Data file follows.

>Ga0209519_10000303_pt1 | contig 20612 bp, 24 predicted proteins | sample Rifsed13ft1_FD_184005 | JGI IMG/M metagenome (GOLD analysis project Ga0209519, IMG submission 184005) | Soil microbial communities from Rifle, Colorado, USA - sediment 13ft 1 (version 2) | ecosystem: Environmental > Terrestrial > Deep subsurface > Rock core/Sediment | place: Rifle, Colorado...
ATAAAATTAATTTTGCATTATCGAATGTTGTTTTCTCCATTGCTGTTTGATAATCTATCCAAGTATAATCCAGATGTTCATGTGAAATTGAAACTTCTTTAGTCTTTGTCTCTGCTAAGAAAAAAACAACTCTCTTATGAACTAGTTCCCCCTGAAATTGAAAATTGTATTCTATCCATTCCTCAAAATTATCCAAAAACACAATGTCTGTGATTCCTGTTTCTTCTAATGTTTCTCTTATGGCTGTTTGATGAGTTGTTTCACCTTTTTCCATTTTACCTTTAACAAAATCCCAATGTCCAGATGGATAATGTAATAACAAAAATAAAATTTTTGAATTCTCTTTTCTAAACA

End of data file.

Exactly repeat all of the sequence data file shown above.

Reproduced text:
>Ga0209519_10000303_pt1 | contig 20612 bp, 24 predicted proteins | sample Rifsed13ft1_FD_184005 | JGI IMG/M metagenome (GOLD analysis project Ga0209519, IMG submission 184005) | Soil microbial communities from Rifle, Colorado, USA - sediment 13ft 1 (version 2) | ecosystem: Environmental > Terrestrial > Deep subsurface > Rock core/Sediment | place: Rifle, Colorado...
ATAAAATTAATTTTGCATTATCGAATGTTGTTTTCTCCATTGCTGTTTGATAATCTATCCAAGTATAATCCAGATGTTCATGTGAAATTGAAACTTCTTTAGTCTTTGTCTCTGCTAAGAAAAAAACAACTCTCTTATGAACTAGTTCCCCCTGAAATTGAAAATTGTATTCTATCCATTCCTCAAAATTATCCAAAAACACAATGTCTGTGATTCCTGTTTCTTCTAATGTTTCTCTTATGGCTGTTTGATGAGTTGTTTCACCTTTTTCCATTTTACCTTTAACAAAATCCCAATGTCCAGATGGATAATGTAATAACAAAAATAAAATTTTTGAATTCTCTTTTCTAAACA